The conclusions are premature. Although microphysics can help illuminate the chemical bond and the periodic table, very little physics and chemistry can actually be done with its fundamental concepts and methods, and using it to explain life, human behavior or human society is a greater challenge still. Many informed scholars doubt the possibility, even in principle, of understanding, say, economic transactions as complex interactions of subatomic particles. Rosenberg’s cheerful Darwinizing is no more convincing than his imperialist physics, and his tales about the evolutionary origins of everything from our penchant for narratives to our supposed dispositions to be nice to one another are throwbacks to the sociobiology of an earlier era, unfettered by methodological cautions that students of human evolution have learned: much of Rosenberg’s book is evolutionary psychology on stilts. Similarly, the neuroscientific discussions serenely extrapolate from what has been carefully demonstrated for the sea slug to conclusions about Homo sapiens.
For all its flaws, though, “The Atheist’s Guide” is the work of a well-informed and imaginative philosopher. Rosenberg’s repeated claim that Science has answered the Big Questions devalues his own original work. The answers are his, not science’s, and they rely on interpretations and synthetic arguments, the more persuasive when he aims at less sweeping conclusions.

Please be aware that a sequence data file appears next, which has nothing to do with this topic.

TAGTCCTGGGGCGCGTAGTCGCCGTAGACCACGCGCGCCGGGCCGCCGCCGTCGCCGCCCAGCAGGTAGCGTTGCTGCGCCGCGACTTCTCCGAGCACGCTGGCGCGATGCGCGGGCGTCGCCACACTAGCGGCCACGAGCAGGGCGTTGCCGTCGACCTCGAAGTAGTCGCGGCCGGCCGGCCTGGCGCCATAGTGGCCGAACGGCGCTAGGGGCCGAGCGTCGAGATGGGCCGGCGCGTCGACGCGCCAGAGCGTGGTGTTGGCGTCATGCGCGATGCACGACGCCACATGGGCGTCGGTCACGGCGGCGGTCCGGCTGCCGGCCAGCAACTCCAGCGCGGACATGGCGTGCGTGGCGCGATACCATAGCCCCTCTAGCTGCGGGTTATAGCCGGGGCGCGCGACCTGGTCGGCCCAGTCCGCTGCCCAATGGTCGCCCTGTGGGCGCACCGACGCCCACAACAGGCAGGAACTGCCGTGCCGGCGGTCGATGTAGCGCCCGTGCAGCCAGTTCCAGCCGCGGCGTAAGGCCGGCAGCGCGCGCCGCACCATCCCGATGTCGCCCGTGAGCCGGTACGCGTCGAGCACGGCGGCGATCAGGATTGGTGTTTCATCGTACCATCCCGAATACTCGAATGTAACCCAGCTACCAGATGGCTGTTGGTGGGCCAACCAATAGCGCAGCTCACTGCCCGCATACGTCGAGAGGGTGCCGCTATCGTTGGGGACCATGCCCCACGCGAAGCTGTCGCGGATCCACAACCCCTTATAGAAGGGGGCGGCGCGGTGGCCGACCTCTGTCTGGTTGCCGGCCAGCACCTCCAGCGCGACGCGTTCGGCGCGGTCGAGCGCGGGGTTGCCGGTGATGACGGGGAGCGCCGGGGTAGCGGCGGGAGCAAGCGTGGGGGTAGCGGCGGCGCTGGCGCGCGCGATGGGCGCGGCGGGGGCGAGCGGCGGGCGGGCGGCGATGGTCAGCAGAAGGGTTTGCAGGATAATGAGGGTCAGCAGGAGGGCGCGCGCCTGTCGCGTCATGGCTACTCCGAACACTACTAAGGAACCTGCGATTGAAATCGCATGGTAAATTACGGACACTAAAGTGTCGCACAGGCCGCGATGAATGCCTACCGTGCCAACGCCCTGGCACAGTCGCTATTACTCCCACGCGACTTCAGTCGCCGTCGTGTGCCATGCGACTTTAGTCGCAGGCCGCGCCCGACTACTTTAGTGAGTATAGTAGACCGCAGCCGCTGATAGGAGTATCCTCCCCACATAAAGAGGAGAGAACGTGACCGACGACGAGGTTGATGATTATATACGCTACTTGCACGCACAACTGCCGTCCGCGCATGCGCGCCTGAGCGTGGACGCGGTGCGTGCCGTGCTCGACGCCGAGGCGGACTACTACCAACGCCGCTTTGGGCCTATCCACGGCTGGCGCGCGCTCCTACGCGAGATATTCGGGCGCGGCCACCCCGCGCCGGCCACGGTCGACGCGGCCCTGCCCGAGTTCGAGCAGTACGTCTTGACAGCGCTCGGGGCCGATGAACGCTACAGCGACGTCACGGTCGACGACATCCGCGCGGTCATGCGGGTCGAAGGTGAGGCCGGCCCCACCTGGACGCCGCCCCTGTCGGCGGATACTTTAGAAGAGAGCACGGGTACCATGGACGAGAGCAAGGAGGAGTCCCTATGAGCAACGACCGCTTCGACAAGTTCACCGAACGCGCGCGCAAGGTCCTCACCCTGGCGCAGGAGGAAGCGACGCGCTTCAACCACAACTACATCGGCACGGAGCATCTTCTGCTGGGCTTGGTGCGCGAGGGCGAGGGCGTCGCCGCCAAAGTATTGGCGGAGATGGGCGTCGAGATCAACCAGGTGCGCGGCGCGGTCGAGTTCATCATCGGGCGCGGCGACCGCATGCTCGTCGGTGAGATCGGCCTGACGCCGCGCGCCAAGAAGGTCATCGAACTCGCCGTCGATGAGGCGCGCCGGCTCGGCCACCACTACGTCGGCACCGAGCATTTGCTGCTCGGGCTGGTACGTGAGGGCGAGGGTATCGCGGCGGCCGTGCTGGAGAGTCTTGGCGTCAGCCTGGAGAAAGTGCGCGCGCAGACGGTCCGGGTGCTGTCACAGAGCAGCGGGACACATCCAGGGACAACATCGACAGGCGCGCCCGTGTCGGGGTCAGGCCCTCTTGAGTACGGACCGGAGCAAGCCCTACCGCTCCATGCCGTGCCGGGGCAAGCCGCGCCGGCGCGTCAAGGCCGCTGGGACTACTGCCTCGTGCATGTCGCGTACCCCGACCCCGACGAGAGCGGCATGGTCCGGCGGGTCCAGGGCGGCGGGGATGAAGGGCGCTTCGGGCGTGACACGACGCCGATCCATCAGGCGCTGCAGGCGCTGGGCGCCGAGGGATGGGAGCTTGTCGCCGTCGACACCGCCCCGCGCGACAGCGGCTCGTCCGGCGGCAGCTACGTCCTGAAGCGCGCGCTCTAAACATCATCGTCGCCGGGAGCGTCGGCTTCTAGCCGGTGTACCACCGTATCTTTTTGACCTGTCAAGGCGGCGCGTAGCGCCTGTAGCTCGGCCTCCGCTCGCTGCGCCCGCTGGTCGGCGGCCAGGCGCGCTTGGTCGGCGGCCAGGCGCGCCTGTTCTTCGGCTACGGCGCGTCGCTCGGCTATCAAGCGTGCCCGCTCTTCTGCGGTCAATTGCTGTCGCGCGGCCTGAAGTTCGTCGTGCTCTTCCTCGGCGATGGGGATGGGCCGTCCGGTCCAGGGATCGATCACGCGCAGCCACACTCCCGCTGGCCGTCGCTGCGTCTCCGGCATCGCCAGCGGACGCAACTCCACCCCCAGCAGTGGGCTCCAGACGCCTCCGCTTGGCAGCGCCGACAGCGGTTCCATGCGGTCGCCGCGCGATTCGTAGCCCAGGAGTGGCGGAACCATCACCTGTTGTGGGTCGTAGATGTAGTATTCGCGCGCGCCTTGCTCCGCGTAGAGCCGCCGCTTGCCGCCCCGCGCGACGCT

To suppose that the sciences, as they have developed so far, answer all the Big Questions is to commit an extreme scientism. Others hold the equally staunch position that some questions are so profound that they must forever lie beyond the scope of natural science. Faith in God, or a conviction that free will exists, or that life has meaning are not subject to revision in the light of empirical evidence. But this is not the only option for those dissatisfied with the book.
It is possible to abandon scientism without confining science. The natural sciences command admiration through the striking successes of the interventions into nature they enable: satellites are sent into space, new tools forged to combat disease. Those achievements rest on the ability to develop rigorous chains of inferences that take us from readily detectable aspects of the world to reliable conclusions about more remote matters. As the conclusions become established, they often yield new methods of detection: a novel theory inspires instruments like microscopes and spectrometers that expand the range of the senses. Recognizing what the last few centuries have achieved, you can reasonably expect that science will go much further. . . .
. . . Or that human inquiry, in all its forms, will go much further. After all, the natural sciences have no monopoly on inferential rigor. Linguists and religious scholars make connections among languages and among sacred texts, employing the same methods of inference evolutionary biologists use to reconstruct life’s history. Attending to achievements like these offers many alternatives to scientism. Instead of forcing the present-day natural sciences to supply All the Answers, you might value other forms of investigation — at least until physics, biology and neuroscience have advanced. Or you might be agnostic, wondering whether a future scientific treatment of, say, ethical behavior is possible even in principle. Or you might think the social sciences and humanities can be aided, although never superseded, by insights from natural science. Storytelling might be seen as a cultural universal with biological roots, without indulging Darwinian speculations about a human yearning for tidy plots. Respect for science, and an enthusiasm for learning from it, are fully compatible with rejecting scientism…